The quince tree symbolism is known for its many meanings, including love, joy, protection, marriage, happiness and fertility. In ancient Greece, the fruit of this tree was referred to as “golden apples”. Furthermore, the quince tree is sacred to Venus, Aphrodite, Freya, Zeus, Hera and Marian.
Carrying any part of the quince plant – seeds, leaves or wood – will protect it from energetic spiritual and physical harm. The leaves, flowers wood or fruit can also be used in spells related to love workings or handfastings.
Due to its deep-rooted mythical history, the quinces trees remain popular even today.
Love, joy, protection, marriage, happiness and fertility
Hera, Aphrodite (Greek), Marian (Pelasgian), Venus (Roman)
About Quince Trees
The quince is a small, white rose-pink flowered tree that originates from northern Iran and Turkestan. It grows up 20ft tall (6m) and produces fragrant fruits which are golden yellow. The leaves of the paraquat often turn mellow yellow before they fall off the tree.
Finally, the botanical name for this plant, “Cydonia”, refers to an ancient Greek city called Khania on the island of Crete which used to be well known for exporting quinces.
The quince tree, popular for its fruits, has been grown since ancient times. The unique fruits are hard and sour, so they’re commonly cooked or made into preserves like jam or jelly.
Quince is an excellent anti-inflammatory remedy for the digestive tract, and it can also be used to treat sore mouths, throats and nipples. Traditionally, a broth made from quince fruit has been used to treat vaginal infections and rectal inflammations.
A decoction of the seeds can be used to soothe the digestive tract, as an eye lotion, or as an ingredient in skin lotions and creams.
Traditional Chinese Medicine practitioners view quince fruits as food that has warming properties and a sour taste.
In addition, it is believed to stimulate secretions from the gall bladder and pancreas, while also lowering acidity levels in the intestines.
Folklore, Myth and Symbol of Quince Trees
The Pelasgian sea goddess Marian–whom the Greeks renamed Aphrodite–held a quince in her hand as a gesture of love. The quince remained sacred to her and came to symbolize both love and fertility.
In keeping with ancient customs, young Greek and Roman couples shared a quince at their wedding banquet to signify their union built on love.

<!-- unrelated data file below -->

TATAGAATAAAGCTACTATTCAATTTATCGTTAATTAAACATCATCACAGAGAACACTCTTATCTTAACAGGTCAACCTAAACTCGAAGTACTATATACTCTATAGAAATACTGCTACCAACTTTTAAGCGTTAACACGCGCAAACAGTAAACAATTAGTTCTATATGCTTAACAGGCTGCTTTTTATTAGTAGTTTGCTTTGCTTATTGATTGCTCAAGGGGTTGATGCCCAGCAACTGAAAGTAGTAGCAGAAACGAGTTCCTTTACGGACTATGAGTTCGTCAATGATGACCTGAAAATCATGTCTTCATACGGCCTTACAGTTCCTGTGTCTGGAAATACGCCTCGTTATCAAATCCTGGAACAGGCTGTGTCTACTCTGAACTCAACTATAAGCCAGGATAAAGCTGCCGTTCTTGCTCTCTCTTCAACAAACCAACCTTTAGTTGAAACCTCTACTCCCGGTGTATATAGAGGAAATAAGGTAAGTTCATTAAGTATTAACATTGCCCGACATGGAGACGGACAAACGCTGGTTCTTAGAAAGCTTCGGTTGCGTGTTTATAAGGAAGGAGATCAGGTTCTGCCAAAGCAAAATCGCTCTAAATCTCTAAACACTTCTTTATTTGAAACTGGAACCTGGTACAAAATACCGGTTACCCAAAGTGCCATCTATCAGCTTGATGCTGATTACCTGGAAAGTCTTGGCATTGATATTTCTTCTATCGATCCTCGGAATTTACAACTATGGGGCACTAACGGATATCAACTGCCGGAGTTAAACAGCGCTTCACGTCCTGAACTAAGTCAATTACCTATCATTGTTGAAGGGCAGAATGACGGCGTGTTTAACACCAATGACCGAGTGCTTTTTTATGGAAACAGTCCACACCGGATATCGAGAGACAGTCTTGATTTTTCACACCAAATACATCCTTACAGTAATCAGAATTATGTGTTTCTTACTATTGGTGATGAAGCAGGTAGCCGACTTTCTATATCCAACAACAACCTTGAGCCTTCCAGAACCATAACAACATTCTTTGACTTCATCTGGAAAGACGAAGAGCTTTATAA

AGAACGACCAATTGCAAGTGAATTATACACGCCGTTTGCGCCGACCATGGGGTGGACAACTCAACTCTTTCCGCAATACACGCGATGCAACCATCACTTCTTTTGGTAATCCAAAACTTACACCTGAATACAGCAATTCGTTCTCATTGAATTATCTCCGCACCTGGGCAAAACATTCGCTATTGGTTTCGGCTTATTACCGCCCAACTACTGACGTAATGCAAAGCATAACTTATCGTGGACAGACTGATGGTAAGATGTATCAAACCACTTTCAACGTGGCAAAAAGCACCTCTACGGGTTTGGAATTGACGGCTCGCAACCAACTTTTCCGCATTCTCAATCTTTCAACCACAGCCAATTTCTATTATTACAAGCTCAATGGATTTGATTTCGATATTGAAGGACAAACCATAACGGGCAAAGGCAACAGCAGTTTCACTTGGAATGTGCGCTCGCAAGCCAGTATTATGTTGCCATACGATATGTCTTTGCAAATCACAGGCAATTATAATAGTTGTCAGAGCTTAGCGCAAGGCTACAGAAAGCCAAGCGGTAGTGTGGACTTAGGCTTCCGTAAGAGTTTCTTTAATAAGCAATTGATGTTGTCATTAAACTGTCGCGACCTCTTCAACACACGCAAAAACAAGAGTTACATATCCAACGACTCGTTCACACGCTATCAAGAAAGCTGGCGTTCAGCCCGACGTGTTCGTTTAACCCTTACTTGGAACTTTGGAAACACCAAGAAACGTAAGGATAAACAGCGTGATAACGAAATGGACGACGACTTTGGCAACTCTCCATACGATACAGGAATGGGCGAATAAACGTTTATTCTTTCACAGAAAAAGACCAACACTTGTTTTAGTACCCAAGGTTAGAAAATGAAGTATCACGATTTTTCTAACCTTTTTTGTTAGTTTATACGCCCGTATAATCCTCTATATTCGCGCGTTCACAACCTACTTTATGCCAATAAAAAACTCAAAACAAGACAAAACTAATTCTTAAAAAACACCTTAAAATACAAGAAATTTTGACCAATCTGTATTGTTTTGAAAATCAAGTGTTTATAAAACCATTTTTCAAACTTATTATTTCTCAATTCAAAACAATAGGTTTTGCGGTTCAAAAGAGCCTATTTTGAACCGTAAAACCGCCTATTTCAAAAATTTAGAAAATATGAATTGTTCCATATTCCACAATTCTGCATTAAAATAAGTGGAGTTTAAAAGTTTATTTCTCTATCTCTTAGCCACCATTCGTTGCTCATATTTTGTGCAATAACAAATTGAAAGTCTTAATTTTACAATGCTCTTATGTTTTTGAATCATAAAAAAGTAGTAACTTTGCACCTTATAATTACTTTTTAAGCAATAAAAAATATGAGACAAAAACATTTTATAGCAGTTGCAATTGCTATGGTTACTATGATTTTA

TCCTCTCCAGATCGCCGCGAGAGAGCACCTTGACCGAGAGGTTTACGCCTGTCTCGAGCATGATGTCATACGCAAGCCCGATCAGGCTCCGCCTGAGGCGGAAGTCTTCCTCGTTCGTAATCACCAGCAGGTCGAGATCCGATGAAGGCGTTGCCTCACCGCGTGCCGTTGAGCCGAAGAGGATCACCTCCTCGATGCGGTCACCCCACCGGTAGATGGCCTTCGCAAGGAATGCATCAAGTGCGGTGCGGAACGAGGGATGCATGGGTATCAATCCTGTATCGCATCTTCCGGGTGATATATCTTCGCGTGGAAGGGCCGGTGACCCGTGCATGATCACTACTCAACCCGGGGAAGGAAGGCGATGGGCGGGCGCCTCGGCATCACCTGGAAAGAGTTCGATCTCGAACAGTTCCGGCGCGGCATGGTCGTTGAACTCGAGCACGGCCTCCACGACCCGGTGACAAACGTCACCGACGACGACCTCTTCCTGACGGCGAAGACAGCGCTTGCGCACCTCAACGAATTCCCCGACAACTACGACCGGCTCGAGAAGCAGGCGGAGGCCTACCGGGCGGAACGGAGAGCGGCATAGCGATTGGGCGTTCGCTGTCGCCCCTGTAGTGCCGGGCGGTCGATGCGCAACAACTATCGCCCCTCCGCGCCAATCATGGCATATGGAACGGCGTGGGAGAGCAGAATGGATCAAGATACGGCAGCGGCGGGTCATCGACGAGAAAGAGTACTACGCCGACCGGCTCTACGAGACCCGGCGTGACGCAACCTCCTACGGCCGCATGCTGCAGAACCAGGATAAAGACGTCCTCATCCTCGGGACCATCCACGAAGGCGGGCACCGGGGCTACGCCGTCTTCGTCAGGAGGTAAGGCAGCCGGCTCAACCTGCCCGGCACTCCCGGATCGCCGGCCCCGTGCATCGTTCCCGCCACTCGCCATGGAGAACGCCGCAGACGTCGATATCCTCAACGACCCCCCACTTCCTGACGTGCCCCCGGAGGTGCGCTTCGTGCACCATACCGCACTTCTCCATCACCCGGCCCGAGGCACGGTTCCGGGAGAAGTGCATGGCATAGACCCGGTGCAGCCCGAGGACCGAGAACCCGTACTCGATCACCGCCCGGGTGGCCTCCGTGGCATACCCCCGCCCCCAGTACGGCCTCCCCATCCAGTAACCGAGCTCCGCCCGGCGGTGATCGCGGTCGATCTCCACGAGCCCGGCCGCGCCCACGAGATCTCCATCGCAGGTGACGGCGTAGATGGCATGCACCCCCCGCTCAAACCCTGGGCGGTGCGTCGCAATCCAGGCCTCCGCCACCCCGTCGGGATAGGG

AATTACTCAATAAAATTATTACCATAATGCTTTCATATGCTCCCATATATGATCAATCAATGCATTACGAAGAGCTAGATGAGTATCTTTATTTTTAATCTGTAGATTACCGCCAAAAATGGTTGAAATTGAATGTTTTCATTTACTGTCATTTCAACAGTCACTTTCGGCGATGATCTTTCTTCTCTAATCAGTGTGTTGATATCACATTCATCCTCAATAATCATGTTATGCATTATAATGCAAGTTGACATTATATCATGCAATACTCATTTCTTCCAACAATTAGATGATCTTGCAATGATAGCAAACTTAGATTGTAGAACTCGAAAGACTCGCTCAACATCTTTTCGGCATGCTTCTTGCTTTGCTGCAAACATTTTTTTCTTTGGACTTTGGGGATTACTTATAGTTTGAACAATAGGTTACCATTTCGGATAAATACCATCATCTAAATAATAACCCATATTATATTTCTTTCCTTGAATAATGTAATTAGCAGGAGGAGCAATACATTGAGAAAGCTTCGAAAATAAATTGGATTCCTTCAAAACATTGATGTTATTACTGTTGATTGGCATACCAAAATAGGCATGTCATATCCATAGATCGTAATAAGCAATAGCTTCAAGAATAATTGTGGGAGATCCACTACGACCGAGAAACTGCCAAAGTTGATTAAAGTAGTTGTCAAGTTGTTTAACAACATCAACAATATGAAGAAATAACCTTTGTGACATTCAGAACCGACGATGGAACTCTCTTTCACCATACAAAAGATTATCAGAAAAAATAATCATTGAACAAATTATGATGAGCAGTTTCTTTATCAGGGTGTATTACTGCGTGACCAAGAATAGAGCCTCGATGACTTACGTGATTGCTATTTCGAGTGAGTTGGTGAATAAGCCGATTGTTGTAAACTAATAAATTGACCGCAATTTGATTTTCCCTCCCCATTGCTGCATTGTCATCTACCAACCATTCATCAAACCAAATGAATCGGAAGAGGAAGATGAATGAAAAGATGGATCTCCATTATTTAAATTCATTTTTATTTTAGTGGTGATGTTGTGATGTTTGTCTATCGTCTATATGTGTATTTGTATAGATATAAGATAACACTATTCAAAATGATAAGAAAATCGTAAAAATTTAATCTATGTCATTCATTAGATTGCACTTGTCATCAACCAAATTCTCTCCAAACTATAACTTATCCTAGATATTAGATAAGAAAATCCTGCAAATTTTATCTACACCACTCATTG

The mythical golden apples from the story of Hercules were most likely quinces, not apples. This is because the ancient Greeks called quinces by the name chrysomelon, meaning “golden apple”.
In Greek mythology, Mother Earth gave Hera a special tree with golden apples at her wedding to Zeus.
Hera planting the tree in her Mount Atlas garden is where, every day, the sunlight’s chariot horses end their journey.
Mighty shepherd Atlas builds a wall surrounding the orchard to protect it from thieving individuals; His three daughters, Hesperides, and ever-watchful dragon Ladon are tasked with guarding duties.
Although succeeding in stealing some of the fruits, Heracles realizes that he must return what doesn’t rightfully belong to him. The sacred garden’s motif, with the central tree and dragon guardian, resembles the World Tree.
This is further reinforced by ancient Greek art portraying the Hesperides’ Tree of Stars as its fruit-bearing centerpiece.
On the Balearic island of Mallorca, an ancient connection between the love goddess Marian and quince survived in a Christian custom. In the middle of the last century, Robert Graves witnessed the Feast of the Blessed Name of the Virgin Mary.
This feast is held on the first Sunday after September 12th (which corresponds with the autumn equinox on September 23rd). The villagers near Palma would carry boughs of quince and sorb apple while walking around a hill.
Until recently, the ethrog was believed to be a citrus fruit of some sort, but we now know this is not accurate because citrus trees had not yet been introduced from India at that time.
The golden-yellow fruit must have been a quince. Worshippers during the times of the Temple at Jerusalem would carry an ethrog in their right hand and a lulab in their left during the Feast of Tabernacles.
The lulab is a bundle of intertwined boughs from different types of trees including palm, willow and myrtle. According to English scholar Robert Graves, the ritual use of ethrog and lulab in the Feast of Tabernacles was originally taken over from Canaanites by Hebrews, along with other rites dedicated to the moon goddess.
However, because quince has erotic connotations, citrus was replaced during Babylonian exile or as part of cultural reform in 621 BCE ascribed to King Josiah.
The quince tree is not only a beautiful symbol of nature, but it also has a lot of meanings.
Love, joy, protection, marriage, happiness and fertility are just some of the things that the quince tree symbolizes. If you’re looking for meaning in your life, look no further than the quince tree.